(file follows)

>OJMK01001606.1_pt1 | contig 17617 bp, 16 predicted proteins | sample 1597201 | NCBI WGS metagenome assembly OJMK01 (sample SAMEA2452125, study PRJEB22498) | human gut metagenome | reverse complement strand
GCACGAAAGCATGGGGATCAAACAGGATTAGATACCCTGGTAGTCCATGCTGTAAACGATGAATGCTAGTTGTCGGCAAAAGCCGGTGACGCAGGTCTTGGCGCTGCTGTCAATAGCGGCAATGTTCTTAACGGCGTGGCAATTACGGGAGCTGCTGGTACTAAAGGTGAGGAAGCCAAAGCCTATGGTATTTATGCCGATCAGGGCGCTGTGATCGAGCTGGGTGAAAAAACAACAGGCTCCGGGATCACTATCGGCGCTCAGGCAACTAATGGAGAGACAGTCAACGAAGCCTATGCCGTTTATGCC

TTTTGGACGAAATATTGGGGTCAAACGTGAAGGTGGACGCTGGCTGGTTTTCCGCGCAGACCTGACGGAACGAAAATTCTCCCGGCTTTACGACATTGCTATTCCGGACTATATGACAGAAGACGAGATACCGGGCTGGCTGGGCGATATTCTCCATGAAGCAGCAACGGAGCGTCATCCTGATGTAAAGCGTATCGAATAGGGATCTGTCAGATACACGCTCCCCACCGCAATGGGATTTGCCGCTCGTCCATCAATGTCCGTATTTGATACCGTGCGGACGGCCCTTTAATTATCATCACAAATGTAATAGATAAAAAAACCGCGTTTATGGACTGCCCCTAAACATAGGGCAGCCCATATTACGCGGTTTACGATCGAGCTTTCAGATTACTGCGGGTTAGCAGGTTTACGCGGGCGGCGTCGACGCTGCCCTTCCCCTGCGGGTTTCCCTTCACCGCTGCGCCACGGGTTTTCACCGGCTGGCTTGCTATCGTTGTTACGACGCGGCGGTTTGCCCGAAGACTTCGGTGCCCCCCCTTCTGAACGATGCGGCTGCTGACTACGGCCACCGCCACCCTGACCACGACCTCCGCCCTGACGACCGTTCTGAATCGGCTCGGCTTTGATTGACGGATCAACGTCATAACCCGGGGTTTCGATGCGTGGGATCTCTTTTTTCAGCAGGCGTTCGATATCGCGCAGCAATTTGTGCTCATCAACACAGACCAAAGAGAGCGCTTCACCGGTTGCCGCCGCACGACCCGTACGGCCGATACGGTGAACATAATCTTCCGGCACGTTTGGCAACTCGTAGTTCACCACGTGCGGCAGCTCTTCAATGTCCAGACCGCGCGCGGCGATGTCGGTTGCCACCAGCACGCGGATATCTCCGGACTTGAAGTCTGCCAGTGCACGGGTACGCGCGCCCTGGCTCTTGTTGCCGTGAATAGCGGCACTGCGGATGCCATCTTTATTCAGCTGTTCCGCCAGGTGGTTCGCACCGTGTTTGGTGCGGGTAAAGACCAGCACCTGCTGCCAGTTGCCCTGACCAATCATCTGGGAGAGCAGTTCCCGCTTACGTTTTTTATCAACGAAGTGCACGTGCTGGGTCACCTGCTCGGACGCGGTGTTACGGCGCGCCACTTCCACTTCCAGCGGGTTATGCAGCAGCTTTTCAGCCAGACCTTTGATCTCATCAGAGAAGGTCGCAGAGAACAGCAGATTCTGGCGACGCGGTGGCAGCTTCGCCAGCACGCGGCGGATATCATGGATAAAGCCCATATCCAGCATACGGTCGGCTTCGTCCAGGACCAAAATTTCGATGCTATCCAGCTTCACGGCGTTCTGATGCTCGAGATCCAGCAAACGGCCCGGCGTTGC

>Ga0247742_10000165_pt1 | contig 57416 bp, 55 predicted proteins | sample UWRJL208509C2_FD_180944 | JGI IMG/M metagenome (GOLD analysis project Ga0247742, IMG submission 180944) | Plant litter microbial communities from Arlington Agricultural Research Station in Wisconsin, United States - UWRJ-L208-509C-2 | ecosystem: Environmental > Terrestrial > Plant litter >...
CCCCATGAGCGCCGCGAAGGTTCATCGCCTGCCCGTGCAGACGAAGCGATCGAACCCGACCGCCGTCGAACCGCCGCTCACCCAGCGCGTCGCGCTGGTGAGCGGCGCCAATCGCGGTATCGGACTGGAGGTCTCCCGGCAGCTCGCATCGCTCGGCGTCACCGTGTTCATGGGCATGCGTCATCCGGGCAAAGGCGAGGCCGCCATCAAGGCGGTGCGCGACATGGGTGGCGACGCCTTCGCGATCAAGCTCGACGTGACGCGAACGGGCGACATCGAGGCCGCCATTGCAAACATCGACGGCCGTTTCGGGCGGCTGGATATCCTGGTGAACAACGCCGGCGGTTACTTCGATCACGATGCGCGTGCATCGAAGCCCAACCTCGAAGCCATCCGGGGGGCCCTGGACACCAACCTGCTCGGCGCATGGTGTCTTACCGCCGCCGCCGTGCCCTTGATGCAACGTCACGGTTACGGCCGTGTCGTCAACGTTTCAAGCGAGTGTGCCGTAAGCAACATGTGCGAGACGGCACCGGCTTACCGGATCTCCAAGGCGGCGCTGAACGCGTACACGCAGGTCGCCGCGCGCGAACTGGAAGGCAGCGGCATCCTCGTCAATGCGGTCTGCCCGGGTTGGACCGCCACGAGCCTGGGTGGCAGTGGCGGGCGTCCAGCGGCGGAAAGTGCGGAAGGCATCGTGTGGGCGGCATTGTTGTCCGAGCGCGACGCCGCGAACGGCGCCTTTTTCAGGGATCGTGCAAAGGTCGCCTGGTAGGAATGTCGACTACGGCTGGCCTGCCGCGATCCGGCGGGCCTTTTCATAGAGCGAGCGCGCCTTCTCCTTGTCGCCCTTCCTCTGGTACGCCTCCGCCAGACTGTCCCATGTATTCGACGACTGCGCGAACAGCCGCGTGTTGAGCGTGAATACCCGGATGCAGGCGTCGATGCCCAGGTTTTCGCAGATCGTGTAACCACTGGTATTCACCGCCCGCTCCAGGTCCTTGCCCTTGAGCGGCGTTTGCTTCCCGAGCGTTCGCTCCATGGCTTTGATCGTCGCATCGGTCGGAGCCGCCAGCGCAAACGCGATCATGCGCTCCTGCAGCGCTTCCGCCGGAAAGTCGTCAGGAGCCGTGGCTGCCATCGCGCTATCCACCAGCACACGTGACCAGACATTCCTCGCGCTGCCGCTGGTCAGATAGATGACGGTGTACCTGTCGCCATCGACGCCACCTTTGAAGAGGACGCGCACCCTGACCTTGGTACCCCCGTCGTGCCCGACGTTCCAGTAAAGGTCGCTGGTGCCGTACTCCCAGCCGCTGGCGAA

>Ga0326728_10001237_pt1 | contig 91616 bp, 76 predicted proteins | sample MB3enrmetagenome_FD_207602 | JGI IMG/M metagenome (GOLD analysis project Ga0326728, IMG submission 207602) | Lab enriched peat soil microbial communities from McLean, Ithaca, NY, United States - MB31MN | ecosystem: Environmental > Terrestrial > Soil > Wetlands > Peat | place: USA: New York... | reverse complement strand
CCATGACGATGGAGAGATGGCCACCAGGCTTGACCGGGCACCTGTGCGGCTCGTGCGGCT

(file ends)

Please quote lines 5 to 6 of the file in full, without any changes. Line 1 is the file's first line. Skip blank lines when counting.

CCCCATGAGCGCCGCGAAGGTTCATCGCCTGCCCGTGCAGACGAAGCGATCGAACCCGACCGCCGTCGAACCGCCGCTCACCCAGCGCGTCGCGCTGGTGAGCGGCGCCAATCGCGGTATCGGACTGGAGGTCTCCCGGCAGCTCGCATCGCTCGGCGTCACCGTGTTCATGGGCATGCGTCATCCGGGCAAAGGCGAGGCCGCCATCAAGGCGGTGCGCGACATGGGTGGCGACGCCTTCGCGATCAAGCTCGACGTGACGCGAACGGGCGACATCGAGGCCGCCATTGCAAACATCGACGGCCGTTTCGGGCGGCTGGATATCCTGGTGAACAACGCCGGCGGTTACTTCGATCACGATGCGCGTGCATCGAAGCCCAACCTCGAAGCCATCCGGGGGGCCCTGGACACCAACCTGCTCGGCGCATGGTGTCTTACCGCCGCCGCCGTGCCCTTGATGCAACGTCACGGTTACGGCCGTGTCGTCAACGTTTCAAGCGAGTGTGCCGTAAGCAACATGTGCGAGACGGCACCGGCTTACCGGATCTCCAAGGCGGCGCTGAACGCGTACACGCAGGTCGCCGCGCGCGAACTGGAAGGCAGCGGCATCCTCGTCAATGCGGTCTGCCCGGGTTGGACCGCCACGAGCCTGGGTGGCAGTGGCGGGCGTCCAGCGGCGGAAAGTGCGGAAGGCATCGTGTGGGCGGCATTGTTGTCCGAGCGCGACGCCGCGAACGGCGCCTTTTTCAGGGATCGTGCAAAGGTCGCCTGGTAGGAATGTCGACTACGGCTGGCCTGCCGCGATCCGGCGGGCCTTTTCATAGAGCGAGCGCGCCTTCTCCTTGTCGCCCTTCCTCTGGTACGCCTCCGCCAGACTGTCCCATGTATTCGACGACTGCGCGAACAGCCGCGTGTTGAGCGTGAATACCCGGATGCAGGCGTCGATGCCCAGGTTTTCGCAGATCGTGTAACCACTGGTATTCACCGCCCGCTCCAGGTCCTTGCCCTTGAGCGGCGTTTGCTTCCCGAGCGTTCGCTCCATGGCTTTGATCGTCGCATCGGTCGGAGCCGCCAGCGCAAACGCGATCATGCGCTCCTGCAGCGCTTCCGCCGGAAAGTCGTCAGGAGCCGTGGCTGCCATCGCGCTATCCACCAGCACACGTGACCAGACATTCCTCGCGCTGCCGCTGGTCAGATAGATGACGGTGTACCTGTCGCCATCGACGCCACCTTTGAAGAGGACGCGCACCCTGACCTTGGTACCCCCGTCGTGCCCGACGTTCCAGTAAAGGTCGCTGGTGCCGTACTCCCAGCCGCTGGCGAA

>Ga0326728_10001237_pt1 | contig 91616 bp, 76 predicted proteins | sample MB3enrmetagenome_FD_207602 | JGI IMG/M metagenome (GOLD analysis project Ga0326728, IMG submission 207602) | Lab enriched peat soil microbial communities from McLean, Ithaca, NY, United States - MB31MN | ecosystem: Environmental > Terrestrial > Soil > Wetlands > Peat | place: USA: New York... | reverse complement strand